Land use for intensive agriculture, which brings together wildlife with disturbed habitats, makes pandemics such as COVID-19 more likely to occur, according to a study released Wednesday.
According to this study published in the journal Nature, diseases carried by wild animals are more likely to be transmitted to humans due to changes in land use.
The UN estimates that three-quarters of the earth’s land has been largely degraded by human activities since the start of the industrial age.
One third of the land and three quarters of the fresh water is used in particular by agriculture.
This use of land for agriculture is growing every year, often to the detriment of ecosystems such as forests, which are home to wild animals that are themselves hosts of many pathogens potentially transmissible to humans.
The team at University College London (UCL) reviewed 6,800 ecosystems across the planet and found that animals known to carry pathogens (bats, rodents, birds) are more numerous in landscapes intensely modified by Men.
Results which, according to them, prove the need to change the way in which humanity uses land, to reduce the risks of future pandemics.
“The way humans modify landscapes across the world, transforming forests into agricultural land, has constant impacts on many species of wildlife, leading to the decline of some and the persistence or increase of others”, commented Rory Gibb, researcher at UCL.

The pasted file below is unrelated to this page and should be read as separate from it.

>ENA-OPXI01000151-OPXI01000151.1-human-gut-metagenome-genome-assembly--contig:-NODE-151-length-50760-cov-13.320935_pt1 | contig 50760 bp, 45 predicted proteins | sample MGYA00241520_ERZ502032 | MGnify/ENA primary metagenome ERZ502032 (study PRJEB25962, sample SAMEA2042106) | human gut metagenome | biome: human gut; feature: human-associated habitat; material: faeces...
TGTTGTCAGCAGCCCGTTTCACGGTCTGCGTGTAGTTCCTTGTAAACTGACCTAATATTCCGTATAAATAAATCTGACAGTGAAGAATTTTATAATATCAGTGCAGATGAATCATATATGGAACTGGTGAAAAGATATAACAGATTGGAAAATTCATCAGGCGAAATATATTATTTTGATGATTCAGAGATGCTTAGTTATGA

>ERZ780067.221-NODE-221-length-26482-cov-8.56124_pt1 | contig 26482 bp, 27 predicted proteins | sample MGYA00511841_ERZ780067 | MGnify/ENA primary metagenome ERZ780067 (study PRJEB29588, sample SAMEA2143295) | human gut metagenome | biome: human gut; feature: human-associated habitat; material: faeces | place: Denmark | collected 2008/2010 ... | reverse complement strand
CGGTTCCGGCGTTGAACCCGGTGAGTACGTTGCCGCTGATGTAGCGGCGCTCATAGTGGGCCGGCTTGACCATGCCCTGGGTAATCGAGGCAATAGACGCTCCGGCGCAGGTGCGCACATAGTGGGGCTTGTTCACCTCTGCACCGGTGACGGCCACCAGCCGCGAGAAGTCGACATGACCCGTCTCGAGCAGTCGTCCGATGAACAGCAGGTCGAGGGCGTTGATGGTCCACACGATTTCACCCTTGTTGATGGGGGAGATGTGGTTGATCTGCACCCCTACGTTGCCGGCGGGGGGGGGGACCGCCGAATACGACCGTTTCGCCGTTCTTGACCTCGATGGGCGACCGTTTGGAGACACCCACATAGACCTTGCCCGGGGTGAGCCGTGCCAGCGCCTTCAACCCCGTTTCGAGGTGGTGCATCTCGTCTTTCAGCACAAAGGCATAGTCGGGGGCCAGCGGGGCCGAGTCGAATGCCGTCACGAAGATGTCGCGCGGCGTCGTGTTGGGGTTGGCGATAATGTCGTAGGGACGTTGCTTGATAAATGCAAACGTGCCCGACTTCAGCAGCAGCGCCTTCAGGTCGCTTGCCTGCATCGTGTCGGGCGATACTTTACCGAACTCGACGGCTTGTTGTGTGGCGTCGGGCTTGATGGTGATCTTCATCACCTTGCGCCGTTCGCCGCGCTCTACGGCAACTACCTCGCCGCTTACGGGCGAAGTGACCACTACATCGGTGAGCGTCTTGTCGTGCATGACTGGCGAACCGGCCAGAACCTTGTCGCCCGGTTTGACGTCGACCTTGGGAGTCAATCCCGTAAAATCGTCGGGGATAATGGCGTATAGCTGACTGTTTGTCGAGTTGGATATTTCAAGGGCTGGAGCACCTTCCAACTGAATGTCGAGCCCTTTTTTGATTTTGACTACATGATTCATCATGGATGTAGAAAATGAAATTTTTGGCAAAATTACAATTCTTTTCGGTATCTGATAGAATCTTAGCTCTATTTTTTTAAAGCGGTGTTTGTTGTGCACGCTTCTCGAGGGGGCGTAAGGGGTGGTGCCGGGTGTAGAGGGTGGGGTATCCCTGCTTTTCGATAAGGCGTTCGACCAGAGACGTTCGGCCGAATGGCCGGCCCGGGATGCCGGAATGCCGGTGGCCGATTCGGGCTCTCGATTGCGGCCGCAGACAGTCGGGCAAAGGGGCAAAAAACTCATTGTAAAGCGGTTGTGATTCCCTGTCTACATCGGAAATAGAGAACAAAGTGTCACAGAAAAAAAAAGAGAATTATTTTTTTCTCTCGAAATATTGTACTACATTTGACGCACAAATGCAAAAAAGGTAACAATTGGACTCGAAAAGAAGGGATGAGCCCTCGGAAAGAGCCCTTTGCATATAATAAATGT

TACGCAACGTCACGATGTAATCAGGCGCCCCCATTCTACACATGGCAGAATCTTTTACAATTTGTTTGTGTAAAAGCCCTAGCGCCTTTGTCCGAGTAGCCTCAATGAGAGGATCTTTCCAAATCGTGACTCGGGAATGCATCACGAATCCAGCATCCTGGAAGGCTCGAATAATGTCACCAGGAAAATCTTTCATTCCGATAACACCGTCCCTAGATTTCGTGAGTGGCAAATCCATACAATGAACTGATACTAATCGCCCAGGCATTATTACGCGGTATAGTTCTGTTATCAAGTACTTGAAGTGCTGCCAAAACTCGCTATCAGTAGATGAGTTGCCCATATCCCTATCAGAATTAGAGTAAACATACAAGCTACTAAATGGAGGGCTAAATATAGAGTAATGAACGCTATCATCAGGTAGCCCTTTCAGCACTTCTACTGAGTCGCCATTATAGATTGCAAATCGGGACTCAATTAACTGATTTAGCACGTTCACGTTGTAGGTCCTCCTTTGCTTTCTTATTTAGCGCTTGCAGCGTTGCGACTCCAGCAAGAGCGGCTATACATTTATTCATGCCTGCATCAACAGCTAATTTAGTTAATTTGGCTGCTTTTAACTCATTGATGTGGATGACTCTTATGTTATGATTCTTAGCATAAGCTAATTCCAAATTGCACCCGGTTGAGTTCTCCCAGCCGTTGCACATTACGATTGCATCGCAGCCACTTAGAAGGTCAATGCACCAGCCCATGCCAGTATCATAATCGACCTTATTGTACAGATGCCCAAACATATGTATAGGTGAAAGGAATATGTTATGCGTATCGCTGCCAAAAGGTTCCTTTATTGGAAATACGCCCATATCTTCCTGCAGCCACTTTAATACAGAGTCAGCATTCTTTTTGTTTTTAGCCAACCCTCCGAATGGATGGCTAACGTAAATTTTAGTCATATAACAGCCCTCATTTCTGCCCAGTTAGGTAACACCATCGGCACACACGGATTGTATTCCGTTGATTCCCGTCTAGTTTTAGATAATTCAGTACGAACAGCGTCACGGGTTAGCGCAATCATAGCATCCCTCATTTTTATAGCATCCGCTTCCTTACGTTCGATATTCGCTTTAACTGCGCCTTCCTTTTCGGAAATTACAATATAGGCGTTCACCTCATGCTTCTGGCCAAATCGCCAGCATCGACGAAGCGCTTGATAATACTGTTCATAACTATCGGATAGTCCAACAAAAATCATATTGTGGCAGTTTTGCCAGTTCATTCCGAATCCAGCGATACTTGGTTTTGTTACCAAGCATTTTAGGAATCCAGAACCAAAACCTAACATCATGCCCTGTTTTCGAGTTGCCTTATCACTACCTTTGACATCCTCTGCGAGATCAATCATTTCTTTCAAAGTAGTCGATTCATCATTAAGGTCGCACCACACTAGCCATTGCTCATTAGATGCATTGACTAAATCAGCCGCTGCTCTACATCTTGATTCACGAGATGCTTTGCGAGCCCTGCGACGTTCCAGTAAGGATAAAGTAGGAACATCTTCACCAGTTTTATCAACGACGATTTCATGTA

“Our results show that animals that persist in human-dominated environments are the most likely to carry infectious diseases that can make people sick,” he adds.
COVID-19, which has infected more than 18 million people worldwide and killed more than 700,000, has likely passed from animal to human before being transmitted from human to human.
The new coronavirus is just one of many deadly viruses that have made the leap between animals and humans and as the reservoirs of wildlife are increasingly under pressure, the risk of leakage increases. .
“As farmlands and cities continue to expand, we should strengthen our disease surveillance and health arrangements in areas where the territories are highly disturbed,” said Kate Jones, who also participated in the study, arguing for governments to consider agriculture and agrifood chains as directly linked to human health.